David Blackburn

Trouble on the horizon

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If you want an indication of just how unpopular the coalition will be, read this morning’s Guardian. Splashed across the front page is an unemployment forecast from the Chartered Institute of Personnel Development. The predicted figure touches 3 million – a psychologically shocking and politically important number, allowing the opposition to chant: ‘Thatcher’s cuts’, which remains a call to arms in parts of the country.

The bulk of unemployment will follow the necessary squeeze on public sector jobs and pay. The CIPB estimate that 750,000 public sector jobs will go. The size of the dole welfare bill is unknown because the government plans wholesale welfare reform. This government’s battle will be with the public sector trade unions. TUC leader Brendan Barber is quoted threatening disruption to protect his members. It must make grim reading for Cameron and Clegg before they set off for the school run.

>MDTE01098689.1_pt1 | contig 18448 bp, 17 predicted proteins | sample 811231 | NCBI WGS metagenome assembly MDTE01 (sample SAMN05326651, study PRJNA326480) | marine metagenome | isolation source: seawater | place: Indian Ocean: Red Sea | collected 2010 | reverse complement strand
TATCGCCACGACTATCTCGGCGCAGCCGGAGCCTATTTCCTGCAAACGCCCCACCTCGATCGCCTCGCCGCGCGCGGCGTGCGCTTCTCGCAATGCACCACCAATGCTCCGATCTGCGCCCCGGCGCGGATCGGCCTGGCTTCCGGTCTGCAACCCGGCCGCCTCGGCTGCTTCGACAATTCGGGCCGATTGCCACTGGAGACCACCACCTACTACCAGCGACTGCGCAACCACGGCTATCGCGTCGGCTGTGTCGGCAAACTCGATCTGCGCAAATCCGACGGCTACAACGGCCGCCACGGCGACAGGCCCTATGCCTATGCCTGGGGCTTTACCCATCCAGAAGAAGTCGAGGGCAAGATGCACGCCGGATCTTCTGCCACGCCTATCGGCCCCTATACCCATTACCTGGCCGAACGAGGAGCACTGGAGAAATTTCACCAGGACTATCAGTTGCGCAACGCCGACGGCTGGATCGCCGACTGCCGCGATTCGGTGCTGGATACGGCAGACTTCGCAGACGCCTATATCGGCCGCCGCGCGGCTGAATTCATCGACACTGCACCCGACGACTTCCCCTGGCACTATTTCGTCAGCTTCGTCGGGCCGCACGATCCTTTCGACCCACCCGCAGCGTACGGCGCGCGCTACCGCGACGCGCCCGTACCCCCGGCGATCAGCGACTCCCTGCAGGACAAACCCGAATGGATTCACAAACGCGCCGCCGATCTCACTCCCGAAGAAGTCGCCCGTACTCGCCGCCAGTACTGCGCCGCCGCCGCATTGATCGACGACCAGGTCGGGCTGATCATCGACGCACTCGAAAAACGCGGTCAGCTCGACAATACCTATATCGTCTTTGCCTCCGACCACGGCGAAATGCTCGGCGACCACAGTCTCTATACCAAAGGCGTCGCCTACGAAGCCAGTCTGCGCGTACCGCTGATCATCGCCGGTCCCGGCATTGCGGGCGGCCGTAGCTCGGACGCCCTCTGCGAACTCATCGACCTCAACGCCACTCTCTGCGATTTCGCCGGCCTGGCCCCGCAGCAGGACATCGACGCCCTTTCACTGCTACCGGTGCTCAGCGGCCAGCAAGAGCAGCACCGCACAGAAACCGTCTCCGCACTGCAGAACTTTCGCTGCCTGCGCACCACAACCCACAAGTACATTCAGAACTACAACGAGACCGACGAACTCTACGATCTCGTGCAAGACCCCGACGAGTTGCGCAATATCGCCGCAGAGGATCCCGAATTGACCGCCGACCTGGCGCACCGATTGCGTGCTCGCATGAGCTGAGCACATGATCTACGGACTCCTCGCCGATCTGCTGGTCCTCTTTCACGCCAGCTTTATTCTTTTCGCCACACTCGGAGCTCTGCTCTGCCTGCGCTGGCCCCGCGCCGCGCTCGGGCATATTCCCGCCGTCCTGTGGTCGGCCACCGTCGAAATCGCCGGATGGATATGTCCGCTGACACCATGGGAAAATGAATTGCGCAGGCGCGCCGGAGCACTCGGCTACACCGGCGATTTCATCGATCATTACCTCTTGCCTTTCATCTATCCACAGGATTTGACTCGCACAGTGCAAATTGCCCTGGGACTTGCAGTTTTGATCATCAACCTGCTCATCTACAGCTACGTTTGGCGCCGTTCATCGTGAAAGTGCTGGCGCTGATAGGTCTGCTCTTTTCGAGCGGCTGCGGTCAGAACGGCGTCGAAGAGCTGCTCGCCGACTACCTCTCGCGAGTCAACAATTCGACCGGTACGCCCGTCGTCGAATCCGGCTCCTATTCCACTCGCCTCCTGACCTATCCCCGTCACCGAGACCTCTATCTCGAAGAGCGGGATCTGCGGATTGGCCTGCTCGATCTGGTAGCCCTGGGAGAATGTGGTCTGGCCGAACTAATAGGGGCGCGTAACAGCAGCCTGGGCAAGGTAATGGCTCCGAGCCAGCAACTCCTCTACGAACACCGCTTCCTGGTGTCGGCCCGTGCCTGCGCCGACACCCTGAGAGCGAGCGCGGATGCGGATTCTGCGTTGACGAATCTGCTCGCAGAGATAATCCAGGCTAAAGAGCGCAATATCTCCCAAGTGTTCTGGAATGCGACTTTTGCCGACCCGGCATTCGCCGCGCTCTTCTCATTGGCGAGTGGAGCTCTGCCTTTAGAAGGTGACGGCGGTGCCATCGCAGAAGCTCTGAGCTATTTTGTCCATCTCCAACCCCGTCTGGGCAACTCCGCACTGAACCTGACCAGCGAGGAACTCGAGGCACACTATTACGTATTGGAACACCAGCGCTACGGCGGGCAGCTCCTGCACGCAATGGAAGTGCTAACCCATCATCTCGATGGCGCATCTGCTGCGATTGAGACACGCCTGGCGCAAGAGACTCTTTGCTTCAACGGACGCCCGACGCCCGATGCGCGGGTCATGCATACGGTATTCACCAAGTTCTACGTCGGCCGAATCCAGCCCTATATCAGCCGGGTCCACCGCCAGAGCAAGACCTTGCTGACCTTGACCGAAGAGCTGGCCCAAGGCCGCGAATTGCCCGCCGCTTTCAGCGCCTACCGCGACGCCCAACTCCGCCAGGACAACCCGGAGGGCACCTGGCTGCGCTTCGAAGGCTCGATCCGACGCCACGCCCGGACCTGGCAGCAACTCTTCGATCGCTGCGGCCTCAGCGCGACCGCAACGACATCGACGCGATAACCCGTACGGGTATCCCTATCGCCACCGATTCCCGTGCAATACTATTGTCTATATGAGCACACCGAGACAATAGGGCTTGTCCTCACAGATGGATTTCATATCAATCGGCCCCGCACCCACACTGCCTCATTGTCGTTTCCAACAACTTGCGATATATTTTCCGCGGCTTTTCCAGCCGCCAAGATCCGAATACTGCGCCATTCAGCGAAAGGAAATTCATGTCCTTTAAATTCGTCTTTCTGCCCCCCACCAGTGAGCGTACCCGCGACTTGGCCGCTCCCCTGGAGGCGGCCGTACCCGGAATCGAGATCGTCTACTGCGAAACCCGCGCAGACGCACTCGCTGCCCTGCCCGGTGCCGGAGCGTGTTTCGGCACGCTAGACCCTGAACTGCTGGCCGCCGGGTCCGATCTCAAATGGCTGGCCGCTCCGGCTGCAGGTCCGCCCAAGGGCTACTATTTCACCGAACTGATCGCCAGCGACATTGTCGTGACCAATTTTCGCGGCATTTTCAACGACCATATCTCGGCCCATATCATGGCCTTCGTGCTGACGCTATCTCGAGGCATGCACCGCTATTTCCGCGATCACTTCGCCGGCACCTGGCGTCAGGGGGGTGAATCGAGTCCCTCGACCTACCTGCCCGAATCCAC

Elsewhere, the Guardian tries to divide the coalition over tuition fees.  It carries a headline: Willetts hints that university students will face higher fees. The Liberal Democrats remain opposed to tuition fees. Whilst tuition fees may have to rise, Willetts does not hint that they will definitely rise. He will wait for the publication of the Brown report. In the meantime, he wants universities to innovate and provide cheap and effective undergraduate tuition. Throughout the difficult task of cutting, opponents will be probe the coalition for weakness on every aspect of policy.